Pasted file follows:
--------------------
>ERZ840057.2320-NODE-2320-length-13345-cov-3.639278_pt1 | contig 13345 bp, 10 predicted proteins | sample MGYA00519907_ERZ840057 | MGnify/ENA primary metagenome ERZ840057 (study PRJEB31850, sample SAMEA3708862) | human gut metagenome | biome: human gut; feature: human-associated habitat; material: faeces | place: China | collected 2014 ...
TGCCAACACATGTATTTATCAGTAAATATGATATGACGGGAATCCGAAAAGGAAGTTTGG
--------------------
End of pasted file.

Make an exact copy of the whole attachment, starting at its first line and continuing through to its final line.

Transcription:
>ERZ840057.2320-NODE-2320-length-13345-cov-3.639278_pt1 | contig 13345 bp, 10 predicted proteins | sample MGYA00519907_ERZ840057 | MGnify/ENA primary metagenome ERZ840057 (study PRJEB31850, sample SAMEA3708862) | human gut metagenome | biome: human gut; feature: human-associated habitat; material: faeces | place: China | collected 2014 ...
TGCCAACACATGTATTTATCAGTAAATATGATATGACGGGAATCCGAAAAGGAAGTTTGG